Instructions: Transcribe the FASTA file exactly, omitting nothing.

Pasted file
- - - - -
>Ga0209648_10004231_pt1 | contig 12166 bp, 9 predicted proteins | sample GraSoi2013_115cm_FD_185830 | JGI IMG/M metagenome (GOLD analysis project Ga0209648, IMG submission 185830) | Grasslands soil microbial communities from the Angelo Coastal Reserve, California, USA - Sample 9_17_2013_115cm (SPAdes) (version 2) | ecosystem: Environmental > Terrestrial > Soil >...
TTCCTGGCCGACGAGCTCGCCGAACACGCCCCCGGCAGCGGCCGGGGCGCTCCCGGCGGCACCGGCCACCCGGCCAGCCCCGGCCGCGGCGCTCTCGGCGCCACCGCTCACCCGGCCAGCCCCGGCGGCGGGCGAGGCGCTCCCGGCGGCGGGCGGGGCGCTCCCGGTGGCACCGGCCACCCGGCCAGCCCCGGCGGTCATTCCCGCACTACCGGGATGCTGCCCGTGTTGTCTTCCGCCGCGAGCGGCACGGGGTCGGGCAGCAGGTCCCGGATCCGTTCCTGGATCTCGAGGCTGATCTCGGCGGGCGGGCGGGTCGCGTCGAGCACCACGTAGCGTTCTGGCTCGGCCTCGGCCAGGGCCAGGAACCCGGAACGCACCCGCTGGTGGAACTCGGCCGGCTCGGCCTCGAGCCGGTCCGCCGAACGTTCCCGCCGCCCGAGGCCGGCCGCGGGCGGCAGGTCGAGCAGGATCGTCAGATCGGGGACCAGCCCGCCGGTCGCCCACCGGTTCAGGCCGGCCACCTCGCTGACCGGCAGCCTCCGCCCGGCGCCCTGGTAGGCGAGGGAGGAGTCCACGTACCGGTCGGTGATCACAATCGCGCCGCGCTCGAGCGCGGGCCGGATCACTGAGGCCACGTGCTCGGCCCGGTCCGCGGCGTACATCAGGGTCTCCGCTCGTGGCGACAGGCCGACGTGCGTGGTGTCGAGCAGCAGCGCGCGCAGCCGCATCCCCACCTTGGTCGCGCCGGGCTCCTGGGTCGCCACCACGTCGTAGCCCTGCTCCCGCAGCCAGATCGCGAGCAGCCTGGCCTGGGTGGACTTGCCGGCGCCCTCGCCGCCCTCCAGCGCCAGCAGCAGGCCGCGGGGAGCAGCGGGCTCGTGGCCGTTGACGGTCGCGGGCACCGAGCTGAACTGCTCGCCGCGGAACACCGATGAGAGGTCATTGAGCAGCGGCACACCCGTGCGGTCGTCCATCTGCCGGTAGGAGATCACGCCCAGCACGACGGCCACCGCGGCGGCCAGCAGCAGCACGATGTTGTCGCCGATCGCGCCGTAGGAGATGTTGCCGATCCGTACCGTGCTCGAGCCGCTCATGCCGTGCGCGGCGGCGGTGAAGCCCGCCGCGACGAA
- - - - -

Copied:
>Ga0209648_10004231_pt1 | contig 12166 bp, 9 predicted proteins | sample GraSoi2013_115cm_FD_185830 | JGI IMG/M metagenome (GOLD analysis project Ga0209648, IMG submission 185830) | Grasslands soil microbial communities from the Angelo Coastal Reserve, California, USA - Sample 9_17_2013_115cm (SPAdes) (version 2) | ecosystem: Environmental > Terrestrial > Soil >...
TTCCTGGCCGACGAGCTCGCCGAACACGCCCCCGGCAGCGGCCGGGGCGCTCCCGGCGGCACCGGCCACCCGGCCAGCCCCGGCCGCGGCGCTCTCGGCGCCACCGCTCACCCGGCCAGCCCCGGCGGCGGGCGAGGCGCTCCCGGCGGCGGGCGGGGCGCTCCCGGTGGCACCGGCCACCCGGCCAGCCCCGGCGGTCATTCCCGCACTACCGGGATGCTGCCCGTGTTGTCTTCCGCCGCGAGCGGCACGGGGTCGGGCAGCAGGTCCCGGATCCGTTCCTGGATCTCGAGGCTGATCTCGGCGGGCGGGCGGGTCGCGTCGAGCACCACGTAGCGTTCTGGCTCGGCCTCGGCCAGGGCCAGGAACCCGGAACGCACCCGCTGGTGGAACTCGGCCGGCTCGGCCTCGAGCCGGTCCGCCGAACGTTCCCGCCGCCCGAGGCCGGCCGCGGGCGGCAGGTCGAGCAGGATCGTCAGATCGGGGACCAGCCCGCCGGTCGCCCACCGGTTCAGGCCGGCCACCTCGCTGACCGGCAGCCTCCGCCCGGCGCCCTGGTAGGCGAGGGAGGAGTCCACGTACCGGTCGGTGATCACAATCGCGCCGCGCTCGAGCGCGGGCCGGATCACTGAGGCCACGTGCTCGGCCCGGTCCGCGGCGTACATCAGGGTCTCCGCTCGTGGCGACAGGCCGACGTGCGTGGTGTCGAGCAGCAGCGCGCGCAGCCGCATCCCCACCTTGGTCGCGCCGGGCTCCTGGGTCGCCACCACGTCGTAGCCCTGCTCCCGCAGCCAGATCGCGAGCAGCCTGGCCTGGGTGGACTTGCCGGCGCCCTCGCCGCCCTCCAGCGCCAGCAGCAGGCCGCGGGGAGCAGCGGGCTCGTGGCCGTTGACGGTCGCGGGCACCGAGCTGAACTGCTCGCCGCGGAACACCGATGAGAGGTCATTGAGCAGCGGCACACCCGTGCGGTCGTCCATCTGCCGGTAGGAGATCACGCCCAGCACGACGGCCACCGCGGCGGCCAGCAGCAGCACGATGTTGTCGCCGATCGCGCCGTAGGAGATGTTGCCGATCCGTACCGTGCTCGAGCCGCTCATGCCGTGCGCGGCGGCGGTGAAGCCCGCCGCGACGAA